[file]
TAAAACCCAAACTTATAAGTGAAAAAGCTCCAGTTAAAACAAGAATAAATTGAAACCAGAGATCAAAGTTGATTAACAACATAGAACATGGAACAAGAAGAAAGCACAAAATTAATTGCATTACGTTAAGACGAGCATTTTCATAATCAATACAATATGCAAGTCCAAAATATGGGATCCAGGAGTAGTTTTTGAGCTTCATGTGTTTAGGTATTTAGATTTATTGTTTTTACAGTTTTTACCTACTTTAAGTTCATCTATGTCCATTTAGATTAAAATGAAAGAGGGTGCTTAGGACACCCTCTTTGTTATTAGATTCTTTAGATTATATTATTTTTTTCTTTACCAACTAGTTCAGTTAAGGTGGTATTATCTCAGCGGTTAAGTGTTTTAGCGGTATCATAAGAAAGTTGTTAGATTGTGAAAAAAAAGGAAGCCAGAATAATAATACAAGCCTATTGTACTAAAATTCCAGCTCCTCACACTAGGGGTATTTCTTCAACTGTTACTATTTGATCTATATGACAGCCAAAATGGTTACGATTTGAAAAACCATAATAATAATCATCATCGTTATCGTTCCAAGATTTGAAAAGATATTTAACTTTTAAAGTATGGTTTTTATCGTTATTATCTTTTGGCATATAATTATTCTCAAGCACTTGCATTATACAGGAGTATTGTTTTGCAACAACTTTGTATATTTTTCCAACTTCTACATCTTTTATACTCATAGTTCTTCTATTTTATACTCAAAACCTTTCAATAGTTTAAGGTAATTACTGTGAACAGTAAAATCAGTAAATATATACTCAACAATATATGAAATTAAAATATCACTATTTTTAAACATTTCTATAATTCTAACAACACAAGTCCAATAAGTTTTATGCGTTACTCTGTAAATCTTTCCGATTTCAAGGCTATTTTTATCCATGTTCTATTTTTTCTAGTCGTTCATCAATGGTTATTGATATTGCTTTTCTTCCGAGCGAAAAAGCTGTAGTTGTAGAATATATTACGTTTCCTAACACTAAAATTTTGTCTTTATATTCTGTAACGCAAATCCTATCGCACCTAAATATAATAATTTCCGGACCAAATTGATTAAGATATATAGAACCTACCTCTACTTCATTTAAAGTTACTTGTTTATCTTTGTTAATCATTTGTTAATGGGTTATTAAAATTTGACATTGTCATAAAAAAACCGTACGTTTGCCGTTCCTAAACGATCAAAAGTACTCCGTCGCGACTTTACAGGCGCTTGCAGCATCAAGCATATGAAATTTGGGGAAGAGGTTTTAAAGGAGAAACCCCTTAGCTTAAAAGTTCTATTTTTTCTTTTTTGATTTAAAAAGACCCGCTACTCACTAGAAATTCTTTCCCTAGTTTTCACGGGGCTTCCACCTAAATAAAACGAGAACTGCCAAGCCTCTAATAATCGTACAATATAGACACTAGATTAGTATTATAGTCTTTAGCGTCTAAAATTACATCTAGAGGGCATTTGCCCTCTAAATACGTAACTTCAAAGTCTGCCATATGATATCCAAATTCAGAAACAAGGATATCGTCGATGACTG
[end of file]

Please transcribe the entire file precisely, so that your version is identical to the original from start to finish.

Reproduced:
TAAAACCCAAACTTATAAGTGAAAAAGCTCCAGTTAAAACAAGAATAAATTGAAACCAGAGATCAAAGTTGATTAACAACATAGAACATGGAACAAGAAGAAAGCACAAAATTAATTGCATTACGTTAAGACGAGCATTTTCATAATCAATACAATATGCAAGTCCAAAATATGGGATCCAGGAGTAGTTTTTGAGCTTCATGTGTTTAGGTATTTAGATTTATTGTTTTTACAGTTTTTACCTACTTTAAGTTCATCTATGTCCATTTAGATTAAAATGAAAGAGGGTGCTTAGGACACCCTCTTTGTTATTAGATTCTTTAGATTATATTATTTTTTTCTTTACCAACTAGTTCAGTTAAGGTGGTATTATCTCAGCGGTTAAGTGTTTTAGCGGTATCATAAGAAAGTTGTTAGATTGTGAAAAAAAAGGAAGCCAGAATAATAATACAAGCCTATTGTACTAAAATTCCAGCTCCTCACACTAGGGGTATTTCTTCAACTGTTACTATTTGATCTATATGACAGCCAAAATGGTTACGATTTGAAAAACCATAATAATAATCATCATCGTTATCGTTCCAAGATTTGAAAAGATATTTAACTTTTAAAGTATGGTTTTTATCGTTATTATCTTTTGGCATATAATTATTCTCAAGCACTTGCATTATACAGGAGTATTGTTTTGCAACAACTTTGTATATTTTTCCAACTTCTACATCTTTTATACTCATAGTTCTTCTATTTTATACTCAAAACCTTTCAATAGTTTAAGGTAATTACTGTGAACAGTAAAATCAGTAAATATATACTCAACAATATATGAAATTAAAATATCACTATTTTTAAACATTTCTATAATTCTAACAACACAAGTCCAATAAGTTTTATGCGTTACTCTGTAAATCTTTCCGATTTCAAGGCTATTTTTATCCATGTTCTATTTTTTCTAGTCGTTCATCAATGGTTATTGATATTGCTTTTCTTCCGAGCGAAAAAGCTGTAGTTGTAGAATATATTACGTTTCCTAACACTAAAATTTTGTCTTTATATTCTGTAACGCAAATCCTATCGCACCTAAATATAATAATTTCCGGACCAAATTGATTAAGATATATAGAACCTACCTCTACTTCATTTAAAGTTACTTGTTTATCTTTGTTAATCATTTGTTAATGGGTTATTAAAATTTGACATTGTCATAAAAAAACCGTACGTTTGCCGTTCCTAAACGATCAAAAGTACTCCGTCGCGACTTTACAGGCGCTTGCAGCATCAAGCATATGAAATTTGGGGAAGAGGTTTTAAAGGAGAAACCCCTTAGCTTAAAAGTTCTATTTTTTCTTTTTTGATTTAAAAAGACCCGCTACTCACTAGAAATTCTTTCCCTAGTTTTCACGGGGCTTCCACCTAAATAAAACGAGAACTGCCAAGCCTCTAATAATCGTACAATATAGACACTAGATTAGTATTATAGTCTTTAGCGTCTAAAATTACATCTAGAGGGCATTTGCCCTCTAAATACGTAACTTCAAAGTCTGCCATATGATATCCAAATTCAGAAACAAGGATATCGTCGATGACTG